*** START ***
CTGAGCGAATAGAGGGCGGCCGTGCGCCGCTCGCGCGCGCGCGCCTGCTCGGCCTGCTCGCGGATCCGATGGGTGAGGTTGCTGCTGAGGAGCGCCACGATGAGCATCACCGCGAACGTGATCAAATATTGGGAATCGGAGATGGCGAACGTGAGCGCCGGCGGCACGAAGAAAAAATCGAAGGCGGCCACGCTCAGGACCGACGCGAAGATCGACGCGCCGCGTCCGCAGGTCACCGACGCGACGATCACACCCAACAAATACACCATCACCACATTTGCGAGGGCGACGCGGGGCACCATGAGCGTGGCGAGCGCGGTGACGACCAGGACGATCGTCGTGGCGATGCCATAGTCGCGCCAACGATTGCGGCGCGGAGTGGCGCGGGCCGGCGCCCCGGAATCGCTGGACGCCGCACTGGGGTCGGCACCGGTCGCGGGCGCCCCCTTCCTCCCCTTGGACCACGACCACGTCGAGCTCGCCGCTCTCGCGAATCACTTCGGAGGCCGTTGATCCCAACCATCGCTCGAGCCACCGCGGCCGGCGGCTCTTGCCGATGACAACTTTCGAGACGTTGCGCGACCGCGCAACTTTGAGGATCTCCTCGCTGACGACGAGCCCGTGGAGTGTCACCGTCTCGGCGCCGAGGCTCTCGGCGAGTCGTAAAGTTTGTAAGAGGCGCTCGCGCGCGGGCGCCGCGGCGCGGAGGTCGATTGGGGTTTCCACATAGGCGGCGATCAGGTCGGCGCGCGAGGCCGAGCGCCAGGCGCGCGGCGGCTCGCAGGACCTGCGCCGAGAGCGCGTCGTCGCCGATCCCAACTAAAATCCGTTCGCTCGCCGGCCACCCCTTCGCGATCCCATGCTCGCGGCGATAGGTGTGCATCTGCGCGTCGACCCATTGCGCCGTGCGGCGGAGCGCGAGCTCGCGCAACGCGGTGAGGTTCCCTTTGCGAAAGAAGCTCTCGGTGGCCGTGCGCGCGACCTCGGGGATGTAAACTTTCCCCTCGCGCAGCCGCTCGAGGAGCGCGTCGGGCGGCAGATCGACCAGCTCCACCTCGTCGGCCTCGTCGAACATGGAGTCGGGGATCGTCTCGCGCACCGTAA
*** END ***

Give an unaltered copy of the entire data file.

CTGAGCGAATAGAGGGCGGCCGTGCGCCGCTCGCGCGCGCGCGCCTGCTCGGCCTGCTCGCGGATCCGATGGGTGAGGTTGCTGCTGAGGAGCGCCACGATGAGCATCACCGCGAACGTGATCAAATATTGGGAATCGGAGATGGCGAACGTGAGCGCCGGCGGCACGAAGAAAAAATCGAAGGCGGCCACGCTCAGGACCGACGCGAAGATCGACGCGCCGCGTCCGCAGGTCACCGACGCGACGATCACACCCAACAAATACACCATCACCACATTTGCGAGGGCGACGCGGGGCACCATGAGCGTGGCGAGCGCGGTGACGACCAGGACGATCGTCGTGGCGATGCCATAGTCGCGCCAACGATTGCGGCGCGGAGTGGCGCGGGCCGGCGCCCCGGAATCGCTGGACGCCGCACTGGGGTCGGCACCGGTCGCGGGCGCCCCCTTCCTCCCCTTGGACCACGACCACGTCGAGCTCGCCGCTCTCGCGAATCACTTCGGAGGCCGTTGATCCCAACCATCGCTCGAGCCACCGCGGCCGGCGGCTCTTGCCGATGACAACTTTCGAGACGTTGCGCGACCGCGCAACTTTGAGGATCTCCTCGCTGACGACGAGCCCGTGGAGTGTCACCGTCTCGGCGCCGAGGCTCTCGGCGAGTCGTAAAGTTTGTAAGAGGCGCTCGCGCGCGGGCGCCGCGGCGCGGAGGTCGATTGGGGTTTCCACATAGGCGGCGATCAGGTCGGCGCGCGAGGCCGAGCGCCAGGCGCGCGGCGGCTCGCAGGACCTGCGCCGAGAGCGCGTCGTCGCCGATCCCAACTAAAATCCGTTCGCTCGCCGGCCACCCCTTCGCGATCCCATGCTCGCGGCGATAGGTGTGCATCTGCGCGTCGACCCATTGCGCCGTGCGGCGGAGCGCGAGCTCGCGCAACGCGGTGAGGTTCCCTTTGCGAAAGAAGCTCTCGGTGGCCGTGCGCGCGACCTCGGGGATGTAAACTTTCCCCTCGCGCAGCCGCTCGAGGAGCGCGTCGGGCGGCAGATCGACCAGCTCCACCTCGTCGGCCTCGTCGAACATGGAGTCGGGGATCGTCTCGCGCACCGTAA